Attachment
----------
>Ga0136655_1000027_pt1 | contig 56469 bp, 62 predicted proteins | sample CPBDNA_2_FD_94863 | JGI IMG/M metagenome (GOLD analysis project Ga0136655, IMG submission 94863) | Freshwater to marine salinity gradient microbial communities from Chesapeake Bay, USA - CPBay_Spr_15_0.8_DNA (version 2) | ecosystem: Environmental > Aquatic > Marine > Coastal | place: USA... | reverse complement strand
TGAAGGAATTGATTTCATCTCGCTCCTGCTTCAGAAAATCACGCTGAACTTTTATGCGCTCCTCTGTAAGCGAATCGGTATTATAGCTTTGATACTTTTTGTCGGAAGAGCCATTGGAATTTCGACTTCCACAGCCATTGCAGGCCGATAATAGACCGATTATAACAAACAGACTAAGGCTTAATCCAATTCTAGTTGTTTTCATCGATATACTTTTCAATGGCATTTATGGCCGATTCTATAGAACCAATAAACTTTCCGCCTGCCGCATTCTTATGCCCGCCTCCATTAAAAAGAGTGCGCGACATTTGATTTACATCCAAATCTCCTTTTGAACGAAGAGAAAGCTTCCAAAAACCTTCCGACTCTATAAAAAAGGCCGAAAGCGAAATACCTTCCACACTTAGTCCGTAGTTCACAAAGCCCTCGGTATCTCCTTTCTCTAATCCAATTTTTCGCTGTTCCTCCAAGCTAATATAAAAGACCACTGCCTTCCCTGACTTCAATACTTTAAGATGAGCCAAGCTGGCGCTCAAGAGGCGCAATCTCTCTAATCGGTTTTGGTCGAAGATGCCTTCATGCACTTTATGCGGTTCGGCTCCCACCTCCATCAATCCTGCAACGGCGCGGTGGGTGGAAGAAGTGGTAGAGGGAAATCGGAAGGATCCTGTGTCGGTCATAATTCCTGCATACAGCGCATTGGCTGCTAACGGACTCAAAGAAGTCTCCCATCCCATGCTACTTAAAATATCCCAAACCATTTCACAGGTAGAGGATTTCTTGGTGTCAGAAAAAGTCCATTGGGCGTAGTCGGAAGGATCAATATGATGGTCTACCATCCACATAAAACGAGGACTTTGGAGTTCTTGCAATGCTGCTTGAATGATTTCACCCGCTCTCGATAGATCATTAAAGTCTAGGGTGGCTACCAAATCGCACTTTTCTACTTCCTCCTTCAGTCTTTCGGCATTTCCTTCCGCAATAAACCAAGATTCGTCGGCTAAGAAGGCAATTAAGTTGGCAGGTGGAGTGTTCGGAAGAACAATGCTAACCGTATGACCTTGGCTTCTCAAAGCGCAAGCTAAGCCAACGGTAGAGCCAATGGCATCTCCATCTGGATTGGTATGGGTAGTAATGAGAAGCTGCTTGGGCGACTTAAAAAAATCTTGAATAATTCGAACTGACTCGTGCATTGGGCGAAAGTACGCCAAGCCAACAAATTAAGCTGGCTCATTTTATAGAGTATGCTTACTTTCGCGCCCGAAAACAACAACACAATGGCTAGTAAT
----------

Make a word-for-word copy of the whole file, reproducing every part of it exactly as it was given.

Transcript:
>Ga0136655_1000027_pt1 | contig 56469 bp, 62 predicted proteins | sample CPBDNA_2_FD_94863 | JGI IMG/M metagenome (GOLD analysis project Ga0136655, IMG submission 94863) | Freshwater to marine salinity gradient microbial communities from Chesapeake Bay, USA - CPBay_Spr_15_0.8_DNA (version 2) | ecosystem: Environmental > Aquatic > Marine > Coastal | place: USA... | reverse complement strand
TGAAGGAATTGATTTCATCTCGCTCCTGCTTCAGAAAATCACGCTGAACTTTTATGCGCTCCTCTGTAAGCGAATCGGTATTATAGCTTTGATACTTTTTGTCGGAAGAGCCATTGGAATTTCGACTTCCACAGCCATTGCAGGCCGATAATAGACCGATTATAACAAACAGACTAAGGCTTAATCCAATTCTAGTTGTTTTCATCGATATACTTTTCAATGGCATTTATGGCCGATTCTATAGAACCAATAAACTTTCCGCCTGCCGCATTCTTATGCCCGCCTCCATTAAAAAGAGTGCGCGACATTTGATTTACATCCAAATCTCCTTTTGAACGAAGAGAAAGCTTCCAAAAACCTTCCGACTCTATAAAAAAGGCCGAAAGCGAAATACCTTCCACACTTAGTCCGTAGTTCACAAAGCCCTCGGTATCTCCTTTCTCTAATCCAATTTTTCGCTGTTCCTCCAAGCTAATATAAAAGACCACTGCCTTCCCTGACTTCAATACTTTAAGATGAGCCAAGCTGGCGCTCAAGAGGCGCAATCTCTCTAATCGGTTTTGGTCGAAGATGCCTTCATGCACTTTATGCGGTTCGGCTCCCACCTCCATCAATCCTGCAACGGCGCGGTGGGTGGAAGAAGTGGTAGAGGGAAATCGGAAGGATCCTGTGTCGGTCATAATTCCTGCATACAGCGCATTGGCTGCTAACGGACTCAAAGAAGTCTCCCATCCCATGCTACTTAAAATATCCCAAACCATTTCACAGGTAGAGGATTTCTTGGTGTCAGAAAAAGTCCATTGGGCGTAGTCGGAAGGATCAATATGATGGTCTACCATCCACATAAAACGAGGACTTTGGAGTTCTTGCAATGCTGCTTGAATGATTTCACCCGCTCTCGATAGATCATTAAAGTCTAGGGTGGCTACCAAATCGCACTTTTCTACTTCCTCCTTCAGTCTTTCGGCATTTCCTTCCGCAATAAACCAAGATTCGTCGGCTAAGAAGGCAATTAAGTTGGCAGGTGGAGTGTTCGGAAGAACAATGCTAACCGTATGACCTTGGCTTCTCAAAGCGCAAGCTAAGCCAACGGTAGAGCCAATGGCATCTCCATCTGGATTGGTATGGGTAGTAATGAGAAGCTGCTTGGGCGACTTAAAAAAATCTTGAATAATTCGAACTGACTCGTGCATTGGGCGAAAGTACGCCAAGCCAACAAATTAAGCTGGCTCATTTTATAGAGTATGCTTACTTTCGCGCCCGAAAACAACAACACAATGGCTAGTAAT